902. Numbers At Most N Given Digit Set


Problem Description

The problem asks us to determine how many positive integers we can generate that are less than or equal to a given integer n, using the given set of digits. The digits are provided in a non-decreasing array, and you can use each digit as many times as desired to form numbers. For instance, if the digit set is [1, 3, 5], you can form numbers such as 13, 551, and 1351315. Importantly, the numbers we create must be less than or equal to n.

Intuition

The given problem is a classic case of digit dynamic programming (DP) combined with the concept of combinatorial mathematics. The algorithm counts all valid numbers up to the length of n considering the following:

  • For each length i smaller than the number of digits in n, we calculate how many distinct numbers can be formed using the available digits.
  • To handle the constraint that formed numbers must be less than or equal to n, we compare the generated digits with the corresponding digits of n when we reach the same number of digits as in n.
  • If we have a leading zero (which means we haven't started writing digits of the number yet), it's a special case and must be handled differently because we don't count these leading zeros as part of a number.

The recursive function dfs (depth-first search) is used to traverse through the possibilities. We use several parameters for our DFS function:

  • pos: Positions left to fill in our number. This can be thought of as the place value we're currently considering.
  • lead: A boolean flag indicating whether we have started creating our number or are still at leading zeroes.
  • limit: A boolean flag indicating whether we're limited by the digit at our current position of n.

At each recursive call, we:

  1. Decide whether to place a digit at the current position or not.
  2. If we place a digit, check if the digit is in the set of allowed digits.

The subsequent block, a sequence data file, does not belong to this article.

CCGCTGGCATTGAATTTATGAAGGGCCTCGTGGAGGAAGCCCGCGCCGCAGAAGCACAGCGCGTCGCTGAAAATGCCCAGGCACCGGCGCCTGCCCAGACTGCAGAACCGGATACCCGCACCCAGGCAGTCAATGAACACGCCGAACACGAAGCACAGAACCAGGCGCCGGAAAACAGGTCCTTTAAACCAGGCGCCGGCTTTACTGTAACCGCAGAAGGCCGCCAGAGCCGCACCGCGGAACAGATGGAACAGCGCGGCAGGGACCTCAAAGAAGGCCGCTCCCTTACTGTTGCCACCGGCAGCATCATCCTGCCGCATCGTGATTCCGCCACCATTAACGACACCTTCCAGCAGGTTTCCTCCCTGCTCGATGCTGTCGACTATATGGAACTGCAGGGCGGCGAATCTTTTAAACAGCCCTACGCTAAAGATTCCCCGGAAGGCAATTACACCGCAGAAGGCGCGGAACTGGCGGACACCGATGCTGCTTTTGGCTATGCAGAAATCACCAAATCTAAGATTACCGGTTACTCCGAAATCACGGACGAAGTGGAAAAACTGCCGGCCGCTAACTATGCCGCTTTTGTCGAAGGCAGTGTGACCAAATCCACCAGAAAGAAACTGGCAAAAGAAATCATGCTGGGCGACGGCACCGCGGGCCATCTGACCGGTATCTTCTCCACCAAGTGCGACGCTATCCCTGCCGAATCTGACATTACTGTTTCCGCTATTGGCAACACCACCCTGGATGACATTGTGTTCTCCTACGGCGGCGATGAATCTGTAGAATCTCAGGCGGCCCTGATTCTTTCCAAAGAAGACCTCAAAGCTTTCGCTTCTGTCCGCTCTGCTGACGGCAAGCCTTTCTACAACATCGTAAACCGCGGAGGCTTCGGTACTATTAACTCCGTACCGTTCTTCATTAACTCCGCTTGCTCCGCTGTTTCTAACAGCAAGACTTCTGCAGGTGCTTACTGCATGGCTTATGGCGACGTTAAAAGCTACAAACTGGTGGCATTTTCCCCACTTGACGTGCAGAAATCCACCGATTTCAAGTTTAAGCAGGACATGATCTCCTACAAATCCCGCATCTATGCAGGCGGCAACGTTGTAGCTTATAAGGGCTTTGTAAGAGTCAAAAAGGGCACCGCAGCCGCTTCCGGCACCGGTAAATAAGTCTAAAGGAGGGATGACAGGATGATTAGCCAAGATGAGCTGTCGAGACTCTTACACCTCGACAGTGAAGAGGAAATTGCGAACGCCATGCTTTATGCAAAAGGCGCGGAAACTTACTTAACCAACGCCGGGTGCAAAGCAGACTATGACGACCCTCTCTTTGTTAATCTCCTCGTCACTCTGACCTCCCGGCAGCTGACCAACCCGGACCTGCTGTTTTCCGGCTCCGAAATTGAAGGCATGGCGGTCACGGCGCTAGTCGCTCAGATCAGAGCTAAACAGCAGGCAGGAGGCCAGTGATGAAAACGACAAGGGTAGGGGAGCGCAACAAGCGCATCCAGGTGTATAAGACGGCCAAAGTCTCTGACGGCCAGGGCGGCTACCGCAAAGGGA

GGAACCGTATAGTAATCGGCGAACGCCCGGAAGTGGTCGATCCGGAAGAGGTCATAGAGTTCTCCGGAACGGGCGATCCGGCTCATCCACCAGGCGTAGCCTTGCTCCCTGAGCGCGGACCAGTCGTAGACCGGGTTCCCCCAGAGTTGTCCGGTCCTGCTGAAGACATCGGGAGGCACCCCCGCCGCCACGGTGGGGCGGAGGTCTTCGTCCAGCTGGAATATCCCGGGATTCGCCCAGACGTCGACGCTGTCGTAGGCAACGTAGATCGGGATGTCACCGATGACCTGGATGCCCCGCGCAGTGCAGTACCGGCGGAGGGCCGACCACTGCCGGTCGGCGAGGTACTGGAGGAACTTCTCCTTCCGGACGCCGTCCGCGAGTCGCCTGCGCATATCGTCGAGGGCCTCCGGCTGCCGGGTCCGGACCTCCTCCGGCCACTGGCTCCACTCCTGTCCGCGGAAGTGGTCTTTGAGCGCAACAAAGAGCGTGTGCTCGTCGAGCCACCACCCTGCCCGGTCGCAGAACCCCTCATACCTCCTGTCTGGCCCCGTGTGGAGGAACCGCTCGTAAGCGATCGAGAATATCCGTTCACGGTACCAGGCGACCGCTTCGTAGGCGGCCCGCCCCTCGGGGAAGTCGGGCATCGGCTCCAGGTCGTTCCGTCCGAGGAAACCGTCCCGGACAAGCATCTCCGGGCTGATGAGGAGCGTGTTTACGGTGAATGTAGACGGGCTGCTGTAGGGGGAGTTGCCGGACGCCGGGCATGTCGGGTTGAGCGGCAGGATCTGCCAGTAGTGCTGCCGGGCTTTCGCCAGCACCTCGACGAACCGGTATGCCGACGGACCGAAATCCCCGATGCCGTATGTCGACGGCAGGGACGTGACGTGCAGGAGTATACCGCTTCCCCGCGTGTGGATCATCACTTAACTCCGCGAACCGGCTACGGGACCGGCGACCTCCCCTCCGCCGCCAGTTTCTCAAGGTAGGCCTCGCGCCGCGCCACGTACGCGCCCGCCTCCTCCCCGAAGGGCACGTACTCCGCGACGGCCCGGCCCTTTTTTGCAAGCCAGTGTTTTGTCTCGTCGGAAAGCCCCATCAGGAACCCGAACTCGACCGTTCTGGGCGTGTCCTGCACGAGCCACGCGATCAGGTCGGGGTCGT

3. If we are at the last digit (pos is 1), ensure we do not exceed the corresponding digit of n if limit is True.

Moreover, the algorithm is optimized using memoization (@cache) to avoid recomputations of states that we have already calculated. We build up an answer by counting all the valid combinations recursively, and our base case checks whether we have filled out all the positions and met the conditions.

Learn more about Math, Binary Search and Dynamic Programming patterns.

Solution Approach

In the given solution, we have implemented several important concepts:

  1. Depth-First Search (DFS) and Memoization: The dfs function represents a depth-first recursive search with memoization. The memoization is enabled using the @cache decorator which stores the results of previous computations and avoids redundant calculations.

  2. Digit-wise Comparison and Computation: We compare each digit of the potential numbers with the corresponding digit in n. This comparison dictates whether we have a limit to follow (if the current digit of the potential number is the same as the one at the corresponding position in n).

  3. Handling Leading Zeros: The lead variable serves a dual purpose. Initially, it is True to indicate that we haven't started forming the number (we're at leading zeros). As soon as we place a nonzero digit from our set, we set lead to False. Leading zeros are not counted as part of a number, so they are handled differently.

  4. Breaking Down the Problem: The problem is simplified by considering it digit by digit. For each digit position from right to left, we explore all possible digit options from the given set.

Here's a detailed breakdown of the solution implementation:

  • The main function atMostNGivenDigitSet begins by initializing a few variables. l will keep track of the length of the number n. a is an array of size 12 (since the constraints of the problem assure n will have at most 10 digits, additional space is for safety). s is a set that stores the digits provided in the digit set (for constant-time access).

  • We populate a with the digits of n by progressively dividing n by 10 and storing the remainder. This effectively stores n in a reversed manner (least significant digit first).

  • dfs is then called with the position set to the length of n, lead set to True, and limit set to True. The dfs function will now try to compute the count of numbers recursively.

  • Inside dfs, we first check the base case: if pos is 0, it means we have already formed our number and check if lead is False (which means we actually started the number and it isn't just leading zeros). If this is the case, we return 1 for a valid number, else 0.

  • If not the base case, we then determine the upper bound (up) for the current position. If we are limited by n, up will be the current digit in n. Otherwise, it's 9 (since it's the largest digit we could place).

  • We loop through all digits from 0 to up (including up). For each digit, we determine if we can place that digit into our current position either if it's a leading zero (and we still haven't started the number), or if it's a digit from our set. If it's a zero and lead is True, we recursively call dfs with decremented pos, the same lead, and limit updated accordingly (limit and i == up). If it's a digit in our set, lead is set to False.